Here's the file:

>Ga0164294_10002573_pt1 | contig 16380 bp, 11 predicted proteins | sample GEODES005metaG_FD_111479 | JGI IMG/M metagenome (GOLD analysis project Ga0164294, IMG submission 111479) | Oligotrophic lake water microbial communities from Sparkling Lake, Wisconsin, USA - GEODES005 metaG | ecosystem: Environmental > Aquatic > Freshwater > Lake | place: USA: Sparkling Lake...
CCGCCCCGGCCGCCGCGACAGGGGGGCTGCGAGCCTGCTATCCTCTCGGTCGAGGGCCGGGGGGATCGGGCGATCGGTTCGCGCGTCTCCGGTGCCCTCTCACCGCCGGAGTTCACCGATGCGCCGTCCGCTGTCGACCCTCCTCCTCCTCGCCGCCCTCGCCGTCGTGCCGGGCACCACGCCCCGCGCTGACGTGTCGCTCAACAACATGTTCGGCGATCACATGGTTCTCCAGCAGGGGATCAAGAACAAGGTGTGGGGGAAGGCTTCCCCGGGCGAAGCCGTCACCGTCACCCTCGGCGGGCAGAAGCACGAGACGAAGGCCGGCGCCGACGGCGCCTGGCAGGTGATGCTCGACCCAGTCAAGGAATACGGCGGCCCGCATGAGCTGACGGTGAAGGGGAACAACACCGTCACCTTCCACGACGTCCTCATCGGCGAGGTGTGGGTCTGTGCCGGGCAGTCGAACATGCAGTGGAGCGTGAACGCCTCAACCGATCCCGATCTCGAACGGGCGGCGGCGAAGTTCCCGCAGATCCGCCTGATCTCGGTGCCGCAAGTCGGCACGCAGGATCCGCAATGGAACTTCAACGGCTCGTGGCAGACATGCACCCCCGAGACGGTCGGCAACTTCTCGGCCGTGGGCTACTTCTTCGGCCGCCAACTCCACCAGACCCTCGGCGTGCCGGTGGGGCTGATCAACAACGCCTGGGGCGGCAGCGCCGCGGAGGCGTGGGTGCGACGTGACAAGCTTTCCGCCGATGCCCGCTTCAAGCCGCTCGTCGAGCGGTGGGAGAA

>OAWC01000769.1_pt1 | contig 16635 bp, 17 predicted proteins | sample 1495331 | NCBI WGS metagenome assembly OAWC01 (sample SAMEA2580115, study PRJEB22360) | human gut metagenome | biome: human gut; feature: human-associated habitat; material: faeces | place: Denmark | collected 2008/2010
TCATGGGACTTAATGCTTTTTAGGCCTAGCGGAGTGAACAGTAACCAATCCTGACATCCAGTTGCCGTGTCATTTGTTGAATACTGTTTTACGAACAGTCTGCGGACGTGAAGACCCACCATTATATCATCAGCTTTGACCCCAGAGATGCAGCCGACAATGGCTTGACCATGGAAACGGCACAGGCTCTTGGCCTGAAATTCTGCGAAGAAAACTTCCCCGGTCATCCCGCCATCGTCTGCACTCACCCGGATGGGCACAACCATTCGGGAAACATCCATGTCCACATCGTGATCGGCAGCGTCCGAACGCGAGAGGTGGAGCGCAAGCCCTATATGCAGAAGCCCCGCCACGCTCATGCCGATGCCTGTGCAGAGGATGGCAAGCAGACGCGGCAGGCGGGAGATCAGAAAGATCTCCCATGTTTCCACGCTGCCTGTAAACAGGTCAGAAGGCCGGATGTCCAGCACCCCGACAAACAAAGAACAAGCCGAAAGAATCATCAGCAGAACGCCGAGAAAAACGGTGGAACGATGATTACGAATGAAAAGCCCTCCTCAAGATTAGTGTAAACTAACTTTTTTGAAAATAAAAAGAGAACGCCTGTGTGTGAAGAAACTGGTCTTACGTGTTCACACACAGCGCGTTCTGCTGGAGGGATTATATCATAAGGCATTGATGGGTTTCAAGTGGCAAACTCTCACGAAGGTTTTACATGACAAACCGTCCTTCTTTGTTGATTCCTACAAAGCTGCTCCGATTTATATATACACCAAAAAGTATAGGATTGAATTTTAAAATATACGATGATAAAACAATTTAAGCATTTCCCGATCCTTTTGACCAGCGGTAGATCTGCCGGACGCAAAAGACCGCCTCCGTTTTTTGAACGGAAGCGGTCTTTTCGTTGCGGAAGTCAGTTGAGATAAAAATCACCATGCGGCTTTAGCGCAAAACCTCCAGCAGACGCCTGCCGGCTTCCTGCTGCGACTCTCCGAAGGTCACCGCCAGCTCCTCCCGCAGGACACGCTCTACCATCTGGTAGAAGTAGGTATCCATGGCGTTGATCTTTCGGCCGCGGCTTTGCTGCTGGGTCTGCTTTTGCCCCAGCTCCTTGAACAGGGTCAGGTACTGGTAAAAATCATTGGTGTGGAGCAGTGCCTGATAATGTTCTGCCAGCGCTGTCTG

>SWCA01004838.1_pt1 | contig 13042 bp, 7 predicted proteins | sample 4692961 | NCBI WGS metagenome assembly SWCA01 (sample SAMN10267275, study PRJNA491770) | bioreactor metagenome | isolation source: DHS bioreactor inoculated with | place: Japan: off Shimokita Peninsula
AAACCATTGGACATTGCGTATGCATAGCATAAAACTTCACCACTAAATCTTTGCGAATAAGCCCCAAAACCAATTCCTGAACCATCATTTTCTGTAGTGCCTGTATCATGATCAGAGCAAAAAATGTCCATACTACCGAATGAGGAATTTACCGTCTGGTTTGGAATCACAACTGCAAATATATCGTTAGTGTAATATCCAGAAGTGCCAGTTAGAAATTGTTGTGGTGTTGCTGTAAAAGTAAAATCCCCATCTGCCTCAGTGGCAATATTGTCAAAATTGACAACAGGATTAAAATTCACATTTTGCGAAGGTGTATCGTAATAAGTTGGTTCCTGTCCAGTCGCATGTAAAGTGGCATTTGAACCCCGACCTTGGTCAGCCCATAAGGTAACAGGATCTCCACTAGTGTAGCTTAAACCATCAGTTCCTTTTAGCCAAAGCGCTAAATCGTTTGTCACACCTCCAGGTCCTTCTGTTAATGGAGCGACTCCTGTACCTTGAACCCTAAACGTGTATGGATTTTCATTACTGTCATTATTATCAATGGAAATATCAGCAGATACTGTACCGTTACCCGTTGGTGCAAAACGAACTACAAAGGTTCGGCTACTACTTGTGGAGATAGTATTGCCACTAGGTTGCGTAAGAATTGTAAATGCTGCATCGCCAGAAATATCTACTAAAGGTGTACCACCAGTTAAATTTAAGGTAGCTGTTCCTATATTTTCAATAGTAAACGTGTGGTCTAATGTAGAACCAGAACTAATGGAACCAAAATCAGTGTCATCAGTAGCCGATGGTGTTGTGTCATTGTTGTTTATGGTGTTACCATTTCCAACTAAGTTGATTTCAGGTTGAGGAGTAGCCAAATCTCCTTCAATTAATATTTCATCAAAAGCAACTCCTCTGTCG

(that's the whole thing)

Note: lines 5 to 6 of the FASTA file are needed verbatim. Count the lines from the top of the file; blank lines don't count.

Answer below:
>SWCA01004838.1_pt1 | contig 13042 bp, 7 predicted proteins | sample 4692961 | NCBI WGS metagenome assembly SWCA01 (sample SAMN10267275, study PRJNA491770) | bioreactor metagenome | isolation source: DHS bioreactor inoculated with | place: Japan: off Shimokita Peninsula
AAACCATTGGACATTGCGTATGCATAGCATAAAACTTCACCACTAAATCTTTGCGAATAAGCCCCAAAACCAATTCCTGAACCATCATTTTCTGTAGTGCCTGTATCATGATCAGAGCAAAAAATGTCCATACTACCGAATGAGGAATTTACCGTCTGGTTTGGAATCACAACTGCAAATATATCGTTAGTGTAATATCCAGAAGTGCCAGTTAGAAATTGTTGTGGTGTTGCTGTAAAAGTAAAATCCCCATCTGCCTCAGTGGCAATATTGTCAAAATTGACAACAGGATTAAAATTCACATTTTGCGAAGGTGTATCGTAATAAGTTGGTTCCTGTCCAGTCGCATGTAAAGTGGCATTTGAACCCCGACCTTGGTCAGCCCATAAGGTAACAGGATCTCCACTAGTGTAGCTTAAACCATCAGTTCCTTTTAGCCAAAGCGCTAAATCGTTTGTCACACCTCCAGGTCCTTCTGTTAATGGAGCGACTCCTGTACCTTGAACCCTAAACGTGTATGGATTTTCATTACTGTCATTATTATCAATGGAAATATCAGCAGATACTGTACCGTTACCCGTTGGTGCAAAACGAACTACAAAGGTTCGGCTACTACTTGTGGAGATAGTATTGCCACTAGGTTGCGTAAGAATTGTAAATGCTGCATCGCCAGAAATATCTACTAAAGGTGTACCACCAGTTAAATTTAAGGTAGCTGTTCCTATATTTTCAATAGTAAACGTGTGGTCTAATGTAGAACCAGAACTAATGGAACCAAAATCAGTGTCATCAGTAGCCGATGGTGTTGTGTCATTGTTGTTTATGGTGTTACCATTTCCAACTAAGTTGATTTCAGGTTGAGGAGTAGCCAAATCTCCTTCAATTAATATTTCATCAAAAGCAACTCCTCTGTCG